The North Eastern Railway was formed in 1854 by the amalgamation of three railway companies. One of those was the York & North Midland Railway whose branch had arrived in Scarborough in 1845. Based as it was around the major coal, iron, steel, shipbuilding and engineering centres of Tyneside, Wearside and Teesside and around the major railway centres of Darlington and York, the NER was one of the most successful and prosperous railways in Britain.
This polychrome tile map of the NER network dates from about 1903 when the company was at its peak. A number of former NER stations have these maps but this is a particularly fine example – it was restored in 1996.
The map does not show the full network since a few mineral lines are omitted such as the line from Battersby junction to the ironstone mines at Rosedale East and West sides. It does show how, over much of its area, the NER was virtually a monopoly with competition from other companies confined to the periphery.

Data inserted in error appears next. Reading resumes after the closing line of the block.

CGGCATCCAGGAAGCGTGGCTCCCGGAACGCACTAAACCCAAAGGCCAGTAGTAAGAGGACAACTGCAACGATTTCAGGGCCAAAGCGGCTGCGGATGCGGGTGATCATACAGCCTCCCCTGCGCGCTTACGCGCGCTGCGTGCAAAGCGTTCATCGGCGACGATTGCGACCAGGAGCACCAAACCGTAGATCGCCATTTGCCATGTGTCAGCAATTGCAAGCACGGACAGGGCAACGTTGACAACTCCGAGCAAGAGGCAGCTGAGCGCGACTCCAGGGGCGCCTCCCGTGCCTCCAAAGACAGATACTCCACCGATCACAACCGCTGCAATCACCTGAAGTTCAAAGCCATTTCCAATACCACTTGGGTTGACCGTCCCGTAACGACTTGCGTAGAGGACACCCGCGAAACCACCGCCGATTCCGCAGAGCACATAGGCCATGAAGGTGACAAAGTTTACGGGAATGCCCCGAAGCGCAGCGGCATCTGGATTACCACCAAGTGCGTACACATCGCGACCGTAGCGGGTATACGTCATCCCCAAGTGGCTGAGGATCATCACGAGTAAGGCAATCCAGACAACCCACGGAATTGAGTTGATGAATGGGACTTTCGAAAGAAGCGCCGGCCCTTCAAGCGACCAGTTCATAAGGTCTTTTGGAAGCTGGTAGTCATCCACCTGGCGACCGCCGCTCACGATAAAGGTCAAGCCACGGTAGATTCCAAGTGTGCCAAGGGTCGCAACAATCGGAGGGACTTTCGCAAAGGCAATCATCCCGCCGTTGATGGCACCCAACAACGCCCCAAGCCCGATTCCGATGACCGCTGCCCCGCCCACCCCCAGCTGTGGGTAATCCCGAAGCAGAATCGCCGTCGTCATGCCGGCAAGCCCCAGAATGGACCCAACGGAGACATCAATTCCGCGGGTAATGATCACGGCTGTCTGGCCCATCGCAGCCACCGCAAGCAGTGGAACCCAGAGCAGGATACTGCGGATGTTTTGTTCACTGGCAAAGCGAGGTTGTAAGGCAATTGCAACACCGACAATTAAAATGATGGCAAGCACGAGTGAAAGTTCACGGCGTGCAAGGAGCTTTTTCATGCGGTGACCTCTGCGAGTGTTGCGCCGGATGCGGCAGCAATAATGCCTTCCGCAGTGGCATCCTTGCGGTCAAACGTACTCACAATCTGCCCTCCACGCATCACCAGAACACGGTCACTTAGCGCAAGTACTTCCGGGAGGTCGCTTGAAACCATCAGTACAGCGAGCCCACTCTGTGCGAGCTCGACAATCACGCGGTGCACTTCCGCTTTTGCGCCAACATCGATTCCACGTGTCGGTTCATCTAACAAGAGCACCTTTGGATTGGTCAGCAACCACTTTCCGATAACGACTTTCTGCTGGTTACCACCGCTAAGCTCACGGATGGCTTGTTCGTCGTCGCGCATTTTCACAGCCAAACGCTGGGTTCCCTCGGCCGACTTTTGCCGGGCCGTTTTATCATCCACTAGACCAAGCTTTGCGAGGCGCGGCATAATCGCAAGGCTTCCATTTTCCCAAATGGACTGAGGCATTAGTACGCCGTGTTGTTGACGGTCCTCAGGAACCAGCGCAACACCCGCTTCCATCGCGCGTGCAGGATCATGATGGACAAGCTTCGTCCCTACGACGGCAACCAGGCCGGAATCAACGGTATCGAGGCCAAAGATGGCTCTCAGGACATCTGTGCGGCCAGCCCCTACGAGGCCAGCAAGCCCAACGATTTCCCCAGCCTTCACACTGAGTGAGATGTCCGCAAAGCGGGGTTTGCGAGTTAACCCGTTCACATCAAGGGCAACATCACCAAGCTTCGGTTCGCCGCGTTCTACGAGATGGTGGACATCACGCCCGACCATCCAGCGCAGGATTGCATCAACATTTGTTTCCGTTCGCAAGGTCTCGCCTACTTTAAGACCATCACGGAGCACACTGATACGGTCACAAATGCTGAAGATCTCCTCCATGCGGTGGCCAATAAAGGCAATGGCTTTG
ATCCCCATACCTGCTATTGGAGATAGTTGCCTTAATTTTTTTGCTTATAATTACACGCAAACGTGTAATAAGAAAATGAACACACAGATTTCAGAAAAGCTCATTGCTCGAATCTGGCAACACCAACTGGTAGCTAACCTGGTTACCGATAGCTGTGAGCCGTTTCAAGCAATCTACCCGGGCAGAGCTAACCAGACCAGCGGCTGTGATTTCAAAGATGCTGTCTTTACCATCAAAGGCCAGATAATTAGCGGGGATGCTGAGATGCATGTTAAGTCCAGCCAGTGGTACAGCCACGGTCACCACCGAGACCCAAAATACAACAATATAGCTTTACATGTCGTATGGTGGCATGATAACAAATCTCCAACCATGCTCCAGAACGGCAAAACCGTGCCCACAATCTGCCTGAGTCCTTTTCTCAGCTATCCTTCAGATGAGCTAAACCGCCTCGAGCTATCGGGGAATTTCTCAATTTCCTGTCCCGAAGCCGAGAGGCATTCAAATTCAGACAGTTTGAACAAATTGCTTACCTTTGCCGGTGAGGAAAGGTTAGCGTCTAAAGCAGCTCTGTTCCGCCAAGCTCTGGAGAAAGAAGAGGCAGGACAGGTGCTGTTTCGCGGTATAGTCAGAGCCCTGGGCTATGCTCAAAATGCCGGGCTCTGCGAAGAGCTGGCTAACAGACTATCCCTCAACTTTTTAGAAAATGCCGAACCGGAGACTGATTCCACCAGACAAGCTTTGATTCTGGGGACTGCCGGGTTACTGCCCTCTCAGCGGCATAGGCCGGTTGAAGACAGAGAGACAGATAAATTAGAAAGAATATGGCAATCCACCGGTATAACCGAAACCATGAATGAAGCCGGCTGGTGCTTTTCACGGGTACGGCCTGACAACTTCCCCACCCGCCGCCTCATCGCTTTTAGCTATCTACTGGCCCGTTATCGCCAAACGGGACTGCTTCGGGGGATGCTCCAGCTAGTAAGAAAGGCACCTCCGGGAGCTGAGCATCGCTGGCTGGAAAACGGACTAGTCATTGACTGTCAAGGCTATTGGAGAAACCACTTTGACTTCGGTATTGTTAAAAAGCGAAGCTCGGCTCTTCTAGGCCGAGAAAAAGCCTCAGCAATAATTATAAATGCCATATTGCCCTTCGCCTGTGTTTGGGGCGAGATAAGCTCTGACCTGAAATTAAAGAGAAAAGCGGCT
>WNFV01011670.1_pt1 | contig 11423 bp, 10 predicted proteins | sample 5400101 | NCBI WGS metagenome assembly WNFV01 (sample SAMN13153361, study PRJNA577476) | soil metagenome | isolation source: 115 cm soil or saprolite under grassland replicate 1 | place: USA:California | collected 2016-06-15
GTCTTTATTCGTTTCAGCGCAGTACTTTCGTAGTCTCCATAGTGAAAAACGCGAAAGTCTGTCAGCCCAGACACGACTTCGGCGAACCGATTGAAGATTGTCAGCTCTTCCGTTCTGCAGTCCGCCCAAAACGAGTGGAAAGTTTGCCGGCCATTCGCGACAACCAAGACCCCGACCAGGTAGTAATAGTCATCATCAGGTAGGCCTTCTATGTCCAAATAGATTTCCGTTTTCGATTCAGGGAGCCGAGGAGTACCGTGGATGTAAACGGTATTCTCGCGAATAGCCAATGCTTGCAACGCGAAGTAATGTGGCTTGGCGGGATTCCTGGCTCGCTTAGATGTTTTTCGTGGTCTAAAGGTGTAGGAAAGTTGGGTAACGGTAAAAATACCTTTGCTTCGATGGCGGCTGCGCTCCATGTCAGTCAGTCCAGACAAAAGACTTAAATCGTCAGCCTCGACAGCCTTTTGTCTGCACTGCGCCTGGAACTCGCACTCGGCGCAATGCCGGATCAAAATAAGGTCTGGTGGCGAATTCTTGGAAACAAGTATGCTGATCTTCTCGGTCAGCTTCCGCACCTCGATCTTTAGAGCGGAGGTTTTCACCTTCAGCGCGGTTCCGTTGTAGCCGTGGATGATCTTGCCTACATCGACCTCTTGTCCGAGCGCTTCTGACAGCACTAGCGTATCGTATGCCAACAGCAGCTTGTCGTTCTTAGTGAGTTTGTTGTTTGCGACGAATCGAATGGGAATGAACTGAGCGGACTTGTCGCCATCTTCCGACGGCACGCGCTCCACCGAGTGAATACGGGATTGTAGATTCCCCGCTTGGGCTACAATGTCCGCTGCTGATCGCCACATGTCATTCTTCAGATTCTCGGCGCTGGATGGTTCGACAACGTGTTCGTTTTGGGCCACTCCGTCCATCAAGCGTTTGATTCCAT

The wall on which the map is located is the original station buffet. This was part of the original station design by George Townsend Andrews of 1845.
The map was manufactured by Craven, Dunnill & Co – a firm of encaustic and decorative tile manufacturers founded nearly 130 years ago. The company still exists and trades from its original premises now called Jackfield Tile Museum in Ironbridge, Shropshire.
What you can see today ...
The tile map is on platform 3 of Scarborough Station towards the open end of the train shed
Find out more ...
More information on the development of Scarborough station and its railways is in the following books:-
|Scarborough Railway Station.||J Robin Lidster||Hendon Publishing||1995||ISBN 0-86067-150|
|A History of the York-Scarborough Railway.||Bill Fawcett||Hutton Press Ltd||1995||ISBN 1-872167-713|
Text Chris Hall
Images Chris Hall